Finally, Oxford's lively mix of restaurants, pubs, theatres and tourist attractions give this historic city an extremely vibrant and cosmopolitan buzz. The compact nature of the city means that it is very easy to explore this intriguing old city on foot.
Peak District National Park
Britain's first national park is a diverse landscape, comprising heather-dappled moorland, murky limestone caves, gentle hills and gritstone outcrops. For the energetic, there's a huge choice of activities to do from walking, cycling and horse riding to climbing, caving and paragliding. Within the national park are a number of cultural gems including the sumptuous stately homes of Chatsworth house and Haddon Hall and the Georgian architecture of spa-town Buxton. The peak district is also home to the famous Bakewell tart.
Shropshire and Ludlow
Ludlow in Shropshire is one of the finest examples of an authentic English town. Described as "the loveliest town in England" by John Betjeman and as "the most vibrant small town in the Country" by Country Life, it's a little gem nestled in the heart of the country. Sitting on a cliff above the River Teme, Ludlow is surrounded by the unspoilt and beautiful hilly countryside of south Shropshire and the Welsh border country, known as the Welsh Marches. The centre of the town is an amazing concentration of architectural heritage, with buildings from different eras rubbing shoulders with one another (the town is said to have around 500 listed buildings!). Apart from the diversity of this built environment, Ludlow is also unique in that many of the buildings are in regular, commercial use which brings a real village feel to the town. Besides boasting a rich historical core, the town is also known as a gourmet capital with more Michelin stars per head than anywhere but Paris!
Shrewsbury is another picturesque town in Shropshire renowned to be one of England's most splendid heritage towns with over 600 listed buildings. You will very quickly fall in love with the medieval cobbled streets, alleys and squares, time-worn Tudor buildings and sweeping gardens along the River Severn.
Stratford upon Avon
Stratford is the birthplace of William Shakespeare who was born here in 1564. There are 5 houses linked to Shakespeare and his family and each offers a unique experience of the Stratford world in which the famous dramatist was born, worked and was buried. Stratford is also home to the Royal Shakespeare Company and its 'Courtyard Theatre' in which you can take a backstage tour. Of course, as well as all things Shakespeare, the 800 year old scenic market town has a number of other attractions so if you are more interested in music, sport, movies or dining out there is plenty to keep you busy. The town is also a pleasant place to stay to take in nearby attractions such as Warwick and Kenilworth Castles to the north, and the picturesque Cotswolds region to the south.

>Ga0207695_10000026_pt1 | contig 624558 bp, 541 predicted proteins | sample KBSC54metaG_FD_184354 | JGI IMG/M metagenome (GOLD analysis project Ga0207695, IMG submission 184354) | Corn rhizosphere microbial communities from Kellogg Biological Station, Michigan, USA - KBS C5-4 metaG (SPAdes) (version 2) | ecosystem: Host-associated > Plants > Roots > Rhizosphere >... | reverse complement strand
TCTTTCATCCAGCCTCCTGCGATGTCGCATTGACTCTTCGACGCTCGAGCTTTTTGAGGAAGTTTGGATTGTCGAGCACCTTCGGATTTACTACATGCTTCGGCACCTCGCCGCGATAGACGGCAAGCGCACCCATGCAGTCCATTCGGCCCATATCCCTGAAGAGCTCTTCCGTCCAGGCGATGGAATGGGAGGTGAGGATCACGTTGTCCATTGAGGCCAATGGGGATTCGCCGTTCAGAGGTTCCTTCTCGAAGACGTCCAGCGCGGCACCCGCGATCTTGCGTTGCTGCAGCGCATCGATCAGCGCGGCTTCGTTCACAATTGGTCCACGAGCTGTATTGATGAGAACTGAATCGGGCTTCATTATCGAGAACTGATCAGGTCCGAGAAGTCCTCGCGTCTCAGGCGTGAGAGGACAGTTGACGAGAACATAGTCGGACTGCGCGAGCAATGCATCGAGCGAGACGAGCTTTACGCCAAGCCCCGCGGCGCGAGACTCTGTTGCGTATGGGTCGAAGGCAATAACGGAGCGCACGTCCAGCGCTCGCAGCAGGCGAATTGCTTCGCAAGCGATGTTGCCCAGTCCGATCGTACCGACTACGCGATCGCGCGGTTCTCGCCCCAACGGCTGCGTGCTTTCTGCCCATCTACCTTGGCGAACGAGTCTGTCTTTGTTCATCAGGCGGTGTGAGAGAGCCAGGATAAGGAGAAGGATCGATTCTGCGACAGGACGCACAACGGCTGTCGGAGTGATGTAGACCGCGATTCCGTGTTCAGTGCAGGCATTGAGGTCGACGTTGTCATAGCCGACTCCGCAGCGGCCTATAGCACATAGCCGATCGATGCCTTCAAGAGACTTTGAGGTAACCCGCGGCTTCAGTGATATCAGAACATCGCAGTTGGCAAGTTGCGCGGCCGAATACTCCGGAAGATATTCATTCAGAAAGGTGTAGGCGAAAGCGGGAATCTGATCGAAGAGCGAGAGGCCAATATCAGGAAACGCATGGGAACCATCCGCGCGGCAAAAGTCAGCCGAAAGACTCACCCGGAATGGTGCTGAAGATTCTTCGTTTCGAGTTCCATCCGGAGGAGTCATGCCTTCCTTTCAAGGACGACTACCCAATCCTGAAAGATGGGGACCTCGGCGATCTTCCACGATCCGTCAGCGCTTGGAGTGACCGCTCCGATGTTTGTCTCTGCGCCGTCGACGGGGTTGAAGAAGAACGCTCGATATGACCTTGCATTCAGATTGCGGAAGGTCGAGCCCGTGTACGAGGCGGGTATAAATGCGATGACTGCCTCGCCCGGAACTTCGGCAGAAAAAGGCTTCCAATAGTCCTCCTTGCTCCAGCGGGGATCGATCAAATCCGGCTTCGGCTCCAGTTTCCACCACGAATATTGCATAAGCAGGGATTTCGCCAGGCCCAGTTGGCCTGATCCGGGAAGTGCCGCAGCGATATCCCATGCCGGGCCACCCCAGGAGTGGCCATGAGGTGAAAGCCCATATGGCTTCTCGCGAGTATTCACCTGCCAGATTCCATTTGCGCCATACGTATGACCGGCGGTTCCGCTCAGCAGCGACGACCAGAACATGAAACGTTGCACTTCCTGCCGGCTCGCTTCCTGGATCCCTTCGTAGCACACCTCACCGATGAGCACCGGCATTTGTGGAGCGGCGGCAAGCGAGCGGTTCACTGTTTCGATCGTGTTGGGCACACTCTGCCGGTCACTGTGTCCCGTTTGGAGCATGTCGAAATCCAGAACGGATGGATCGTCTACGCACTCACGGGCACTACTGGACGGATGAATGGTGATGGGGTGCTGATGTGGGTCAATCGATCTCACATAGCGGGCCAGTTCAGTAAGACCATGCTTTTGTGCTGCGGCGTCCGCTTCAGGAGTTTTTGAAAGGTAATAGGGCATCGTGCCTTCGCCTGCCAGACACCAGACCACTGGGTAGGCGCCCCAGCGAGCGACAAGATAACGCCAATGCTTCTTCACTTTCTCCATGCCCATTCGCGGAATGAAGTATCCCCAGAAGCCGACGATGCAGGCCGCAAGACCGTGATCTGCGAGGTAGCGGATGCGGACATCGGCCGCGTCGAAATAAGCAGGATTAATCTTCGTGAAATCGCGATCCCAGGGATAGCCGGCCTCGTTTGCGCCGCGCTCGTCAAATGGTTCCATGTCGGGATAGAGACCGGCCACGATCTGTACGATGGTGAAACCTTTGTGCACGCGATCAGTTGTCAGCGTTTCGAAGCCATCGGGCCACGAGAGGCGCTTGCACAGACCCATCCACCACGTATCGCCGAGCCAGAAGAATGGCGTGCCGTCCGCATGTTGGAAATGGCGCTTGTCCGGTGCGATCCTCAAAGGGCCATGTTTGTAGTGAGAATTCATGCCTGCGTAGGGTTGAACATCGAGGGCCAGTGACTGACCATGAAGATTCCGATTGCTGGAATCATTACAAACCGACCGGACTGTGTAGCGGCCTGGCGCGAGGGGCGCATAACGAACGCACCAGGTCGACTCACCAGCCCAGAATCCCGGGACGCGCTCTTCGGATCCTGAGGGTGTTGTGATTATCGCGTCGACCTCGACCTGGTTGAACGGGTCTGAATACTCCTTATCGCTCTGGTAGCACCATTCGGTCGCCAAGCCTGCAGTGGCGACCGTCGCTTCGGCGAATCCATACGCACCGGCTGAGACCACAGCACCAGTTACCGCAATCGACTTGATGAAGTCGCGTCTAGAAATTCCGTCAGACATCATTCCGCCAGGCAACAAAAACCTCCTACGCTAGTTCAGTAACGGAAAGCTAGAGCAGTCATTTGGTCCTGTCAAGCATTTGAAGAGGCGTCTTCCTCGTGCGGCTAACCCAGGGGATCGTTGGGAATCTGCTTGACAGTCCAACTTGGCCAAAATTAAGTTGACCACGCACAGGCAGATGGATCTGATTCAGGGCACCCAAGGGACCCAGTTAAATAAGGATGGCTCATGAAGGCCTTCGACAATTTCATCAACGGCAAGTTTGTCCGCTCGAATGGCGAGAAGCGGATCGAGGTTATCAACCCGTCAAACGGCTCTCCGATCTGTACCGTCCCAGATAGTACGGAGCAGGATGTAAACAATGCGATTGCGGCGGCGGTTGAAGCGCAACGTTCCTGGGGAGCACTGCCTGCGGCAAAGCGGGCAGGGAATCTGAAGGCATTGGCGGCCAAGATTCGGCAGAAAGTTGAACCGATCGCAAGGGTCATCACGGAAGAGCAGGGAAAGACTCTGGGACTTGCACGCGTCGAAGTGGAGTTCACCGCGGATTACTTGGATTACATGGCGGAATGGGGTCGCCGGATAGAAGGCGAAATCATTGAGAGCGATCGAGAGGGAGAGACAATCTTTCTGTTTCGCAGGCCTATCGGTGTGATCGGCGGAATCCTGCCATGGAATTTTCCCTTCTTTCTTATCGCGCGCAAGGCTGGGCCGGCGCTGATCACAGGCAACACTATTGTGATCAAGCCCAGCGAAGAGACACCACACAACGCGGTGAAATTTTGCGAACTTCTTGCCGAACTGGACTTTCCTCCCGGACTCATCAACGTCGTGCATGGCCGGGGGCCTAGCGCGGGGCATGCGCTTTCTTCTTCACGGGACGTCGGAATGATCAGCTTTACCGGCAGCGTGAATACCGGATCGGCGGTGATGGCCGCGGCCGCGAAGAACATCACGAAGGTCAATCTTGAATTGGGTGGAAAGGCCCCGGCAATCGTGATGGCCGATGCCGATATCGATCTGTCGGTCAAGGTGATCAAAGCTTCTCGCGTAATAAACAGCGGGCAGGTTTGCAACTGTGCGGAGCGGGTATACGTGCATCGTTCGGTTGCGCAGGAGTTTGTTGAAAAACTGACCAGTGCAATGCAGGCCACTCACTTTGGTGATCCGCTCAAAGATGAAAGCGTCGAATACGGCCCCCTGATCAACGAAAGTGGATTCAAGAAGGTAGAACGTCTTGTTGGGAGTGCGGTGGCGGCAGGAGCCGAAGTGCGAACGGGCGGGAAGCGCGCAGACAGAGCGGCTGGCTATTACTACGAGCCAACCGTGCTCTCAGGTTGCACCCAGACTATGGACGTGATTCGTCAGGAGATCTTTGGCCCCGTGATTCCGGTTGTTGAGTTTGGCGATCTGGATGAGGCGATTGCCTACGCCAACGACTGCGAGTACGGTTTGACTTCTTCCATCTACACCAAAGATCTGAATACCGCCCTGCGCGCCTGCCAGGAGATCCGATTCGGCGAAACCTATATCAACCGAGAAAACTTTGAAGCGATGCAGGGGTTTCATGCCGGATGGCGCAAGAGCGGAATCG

Filled with market towns, old fishing towns and villages, ancient abbeys, stunning woodlands and award-winning beaches, Suffolk is a perfect county to enjoy what England has best to offer.
With towns such as Lavenham which is known as England's best preserved medieval village and Bury St Edmunds which is home to an array of fantastic independent shops and Britain's smallest pub which is a fascinating historical archaeological site.
Tewkesbury is renowned for having one of the best medieval black and white townscapes in Britain. The crooked half-timbered houses make wandering the narrow streets of this town a fascinating experience.
The 12th-century Abbey with the highest Norman tower in England, dominates the town. Its fine stained glass windows and carefully sculptured tombs still remain. Other attractions include the award winning Out of the Hat visitor centre, the fascinating John Moore Countryside Museum, the Town Museum and the Old Baptist Chapel.
Warwick, the county town of Warwickshire, is most famous for its magnificent castle which may well be Britain's greatest medieval attraction, with lavishly decorated state rooms, towers, ramparts and of course the dungeons!
There is more to the town than just the castle though, as venturing into the town centre you will find an attractive mix of Georgian and medieval architecture which include Oken's House - There are also a number of fascinating museums such as the Doll museum, Warwickshire museum and the impressive Leycester Hospital